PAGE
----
My dad seemed a strict, hard father compared to other parents. He expected us to pay our own way, believing that we would value more the things we'd worked for than those that had been given. He also taught us that he meant what he said, to be responsible for our decisions and accept any consequences of our actions. As a parent myself, I now appreciate that it's harder to do that than to protect your child at all costs, which is a more instinctive response.

Between my heavenly and earthly 'Fathers', I was given the freedom andresponsibility to understand that the choices in my life were mine to make and the courage and self-confidence to make them. This didn't stop me from making mistakes but enabled me to try to learn from them.

I was forbidden to attend unchaperoned parties, something unheard of amongst my peers, and the only kind of party they would attend. One evening I was waiting eagerly for Ryan to arrive. He was the popular rebel at school, wearing scruffy clothes and dabbling in drugs. All my friends were envious when they heard he'd asked me out.

'I want to meet this young man before you go,' ordered my dad.
Nervously, I took Ryan into the living room and we sat on the edge of the settee. I couldn't bring myself to look at either of them, hoping perhaps if I couldn't see what was happening then maybe it wouldn't be real.

'What are you studying at school, Ryan?'

'What grades do you get?'

'What are your plans for the future?'

'Do you have a part time job?'

The questions seemed endless. Burning shame battled with blazing fury, my sweaty hands unable to stop trembling. I almost expected Ryan to be asked what toothpaste he used.

Suddenly, my dad stood up. 'I must ask you to leave now. I will not permit you to take my daughter out,' he said, waiting to see Ryan to the door.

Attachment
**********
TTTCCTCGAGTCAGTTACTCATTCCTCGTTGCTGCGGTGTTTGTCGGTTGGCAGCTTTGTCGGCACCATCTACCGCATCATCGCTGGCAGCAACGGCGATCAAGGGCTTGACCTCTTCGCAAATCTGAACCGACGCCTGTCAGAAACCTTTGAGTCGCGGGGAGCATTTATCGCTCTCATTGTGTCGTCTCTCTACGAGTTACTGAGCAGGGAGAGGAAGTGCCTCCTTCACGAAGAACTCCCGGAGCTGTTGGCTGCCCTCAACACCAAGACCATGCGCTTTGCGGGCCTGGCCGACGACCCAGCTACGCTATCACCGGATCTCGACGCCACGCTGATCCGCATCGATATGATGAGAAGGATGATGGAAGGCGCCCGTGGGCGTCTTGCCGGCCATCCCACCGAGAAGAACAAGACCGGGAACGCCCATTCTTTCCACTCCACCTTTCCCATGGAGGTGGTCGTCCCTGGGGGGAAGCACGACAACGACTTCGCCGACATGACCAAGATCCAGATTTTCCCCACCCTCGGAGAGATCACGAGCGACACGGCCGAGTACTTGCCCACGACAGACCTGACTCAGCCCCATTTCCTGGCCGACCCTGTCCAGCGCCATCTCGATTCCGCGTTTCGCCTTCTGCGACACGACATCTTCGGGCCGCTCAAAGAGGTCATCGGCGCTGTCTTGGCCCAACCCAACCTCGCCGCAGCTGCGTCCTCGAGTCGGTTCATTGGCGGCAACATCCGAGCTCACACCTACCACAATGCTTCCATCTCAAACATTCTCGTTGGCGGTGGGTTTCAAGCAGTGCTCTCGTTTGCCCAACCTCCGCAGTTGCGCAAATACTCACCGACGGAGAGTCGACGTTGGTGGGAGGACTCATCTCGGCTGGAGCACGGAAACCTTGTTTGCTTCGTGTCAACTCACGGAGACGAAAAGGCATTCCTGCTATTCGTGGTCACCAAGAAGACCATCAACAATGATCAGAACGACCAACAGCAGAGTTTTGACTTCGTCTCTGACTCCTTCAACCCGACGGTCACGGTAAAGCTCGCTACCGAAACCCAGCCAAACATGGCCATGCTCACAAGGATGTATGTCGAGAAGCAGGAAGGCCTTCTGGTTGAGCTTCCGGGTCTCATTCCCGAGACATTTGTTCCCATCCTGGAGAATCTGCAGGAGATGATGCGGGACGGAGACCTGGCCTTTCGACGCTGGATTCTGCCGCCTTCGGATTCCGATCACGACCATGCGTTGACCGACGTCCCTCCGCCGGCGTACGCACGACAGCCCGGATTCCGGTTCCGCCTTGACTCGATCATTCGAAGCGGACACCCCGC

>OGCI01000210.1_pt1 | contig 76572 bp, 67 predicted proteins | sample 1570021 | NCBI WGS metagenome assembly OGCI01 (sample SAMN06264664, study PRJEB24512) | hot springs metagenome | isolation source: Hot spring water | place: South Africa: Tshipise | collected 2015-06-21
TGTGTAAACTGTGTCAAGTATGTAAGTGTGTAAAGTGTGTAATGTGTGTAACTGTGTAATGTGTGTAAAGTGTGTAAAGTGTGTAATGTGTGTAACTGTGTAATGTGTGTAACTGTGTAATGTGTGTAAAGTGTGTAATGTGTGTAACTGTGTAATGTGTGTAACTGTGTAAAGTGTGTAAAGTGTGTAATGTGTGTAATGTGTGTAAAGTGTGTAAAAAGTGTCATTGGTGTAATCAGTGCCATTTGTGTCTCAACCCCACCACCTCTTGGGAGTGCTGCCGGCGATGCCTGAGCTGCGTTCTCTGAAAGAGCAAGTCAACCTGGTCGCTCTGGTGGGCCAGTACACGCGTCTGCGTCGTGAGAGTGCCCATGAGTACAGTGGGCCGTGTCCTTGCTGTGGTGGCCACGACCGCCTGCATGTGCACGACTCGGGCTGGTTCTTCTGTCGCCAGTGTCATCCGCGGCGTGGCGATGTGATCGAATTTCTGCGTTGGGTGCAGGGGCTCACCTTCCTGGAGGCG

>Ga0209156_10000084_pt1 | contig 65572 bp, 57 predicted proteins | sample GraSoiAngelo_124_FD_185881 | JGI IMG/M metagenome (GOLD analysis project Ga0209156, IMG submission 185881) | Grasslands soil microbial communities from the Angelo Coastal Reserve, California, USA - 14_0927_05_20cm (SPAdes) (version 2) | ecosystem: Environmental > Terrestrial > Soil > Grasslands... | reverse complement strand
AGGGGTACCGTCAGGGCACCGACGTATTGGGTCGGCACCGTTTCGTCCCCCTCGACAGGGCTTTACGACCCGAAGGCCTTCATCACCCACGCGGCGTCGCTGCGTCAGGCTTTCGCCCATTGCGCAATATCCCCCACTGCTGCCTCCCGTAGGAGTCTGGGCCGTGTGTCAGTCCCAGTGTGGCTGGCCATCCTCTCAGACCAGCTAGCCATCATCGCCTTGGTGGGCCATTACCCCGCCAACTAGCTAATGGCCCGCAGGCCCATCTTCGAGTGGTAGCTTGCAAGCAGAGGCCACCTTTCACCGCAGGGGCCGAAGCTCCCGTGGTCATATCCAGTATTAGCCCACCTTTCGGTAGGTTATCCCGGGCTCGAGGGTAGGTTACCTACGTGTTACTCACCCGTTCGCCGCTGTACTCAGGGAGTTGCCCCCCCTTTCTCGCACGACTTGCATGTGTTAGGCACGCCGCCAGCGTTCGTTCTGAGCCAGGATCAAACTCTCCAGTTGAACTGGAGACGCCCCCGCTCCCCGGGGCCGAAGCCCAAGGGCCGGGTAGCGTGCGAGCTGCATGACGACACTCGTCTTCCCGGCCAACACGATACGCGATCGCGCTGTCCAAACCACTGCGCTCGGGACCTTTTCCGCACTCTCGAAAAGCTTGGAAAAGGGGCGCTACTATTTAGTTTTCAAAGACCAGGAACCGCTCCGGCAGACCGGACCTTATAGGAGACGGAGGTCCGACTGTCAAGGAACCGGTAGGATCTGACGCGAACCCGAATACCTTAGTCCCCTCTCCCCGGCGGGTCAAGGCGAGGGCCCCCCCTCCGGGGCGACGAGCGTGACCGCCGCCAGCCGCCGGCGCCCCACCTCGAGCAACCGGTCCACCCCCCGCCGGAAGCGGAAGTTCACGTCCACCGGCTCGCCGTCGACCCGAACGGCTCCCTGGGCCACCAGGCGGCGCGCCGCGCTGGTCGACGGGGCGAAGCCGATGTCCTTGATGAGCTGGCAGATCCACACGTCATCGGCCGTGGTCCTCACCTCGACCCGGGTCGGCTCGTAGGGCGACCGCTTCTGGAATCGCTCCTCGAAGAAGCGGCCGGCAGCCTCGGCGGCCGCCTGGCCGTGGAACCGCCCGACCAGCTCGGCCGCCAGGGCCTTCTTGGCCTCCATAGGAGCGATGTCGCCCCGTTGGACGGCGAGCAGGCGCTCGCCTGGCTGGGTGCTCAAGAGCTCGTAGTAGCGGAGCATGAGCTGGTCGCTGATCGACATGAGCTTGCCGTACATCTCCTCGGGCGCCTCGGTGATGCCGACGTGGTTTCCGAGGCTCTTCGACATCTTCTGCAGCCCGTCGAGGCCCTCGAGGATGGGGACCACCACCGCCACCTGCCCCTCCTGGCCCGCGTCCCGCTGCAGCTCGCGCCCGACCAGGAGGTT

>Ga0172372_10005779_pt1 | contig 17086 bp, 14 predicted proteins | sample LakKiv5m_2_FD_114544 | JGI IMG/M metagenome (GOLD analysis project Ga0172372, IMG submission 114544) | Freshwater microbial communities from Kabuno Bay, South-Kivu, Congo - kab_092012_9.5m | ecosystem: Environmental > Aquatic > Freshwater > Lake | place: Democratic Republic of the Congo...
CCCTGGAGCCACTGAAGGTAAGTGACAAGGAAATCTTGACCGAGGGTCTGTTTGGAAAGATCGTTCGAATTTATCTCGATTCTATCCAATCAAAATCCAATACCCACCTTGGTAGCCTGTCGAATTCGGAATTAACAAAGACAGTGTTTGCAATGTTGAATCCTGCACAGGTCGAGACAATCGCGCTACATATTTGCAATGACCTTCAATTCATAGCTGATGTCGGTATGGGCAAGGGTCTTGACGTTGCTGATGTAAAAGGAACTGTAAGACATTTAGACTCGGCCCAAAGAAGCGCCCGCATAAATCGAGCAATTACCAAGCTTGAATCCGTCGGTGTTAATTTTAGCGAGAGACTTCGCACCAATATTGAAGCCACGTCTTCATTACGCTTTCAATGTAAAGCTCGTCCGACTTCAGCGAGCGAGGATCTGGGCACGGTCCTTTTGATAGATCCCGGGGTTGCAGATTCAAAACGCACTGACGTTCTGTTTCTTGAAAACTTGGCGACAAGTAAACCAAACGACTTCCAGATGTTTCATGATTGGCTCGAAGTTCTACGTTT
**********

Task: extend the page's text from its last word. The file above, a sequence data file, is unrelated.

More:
Without a word, Ryan went.

'Dad! How could you? Why?' I screamed.

'He's not the sort of person I want you to go out with,' was all he would say, walking away.

'But it's not fair,' I wailed, following. 'Why don't you trust me?'

'I do trust you, it's everyone else I don't trust,' he said.

'You're forcing me to go behind your back,' I challenged.

'You'll have to do what you think is right but you know what my feelings are,' he replied evenly.

Maddeningly, it didn't take me long to decide Ryan wasn't right for me after a few clandestine meetings. I wondered if my dad had a tip off about Ryan because nothing like that happened before or after that incident.

Eventually, fuelled by my sense of injustice, I snuck out to a party. Goaded by my stepmother, phone calls were made and I was discovered. Inexperienced as I was in subterfuge and drinking, my befuddled mind didn't pick up on the clues that I was in big trouble. When asked by my father where I'd been, I lied. For the first and only time in my life, my dad hit me, several times in fact, watched and encouraged by Nicki. I was left in no doubt as to the seriousness with which my father regarded lying and I have never overtly lied to him since.

I did, however, attend another unchaperoned party and learned something else the hard way. My friends and I persuaded our parents to let us camp out in a local park. I set to and erected the tents whilst my friends mixed drinks to get us in the party mood. It was a very warm evening and I worked up quite a thirst, downing the alcoholic drinks like the pop that was in them. Before we were ready to leave for the party I was nearly too drunk to stand and have only fleeting, fuzzy memories of the night.

Getting up for my Saturday job in the chemist's shop the next day, I felt worse than I'd ever felt before in my life. Rushing to the basement toilet several times throughout the morning was not an experience I ever hope to repeat. I'm appalled when I think what might have happened to me that night
and have never drunk to that level of excess again.

***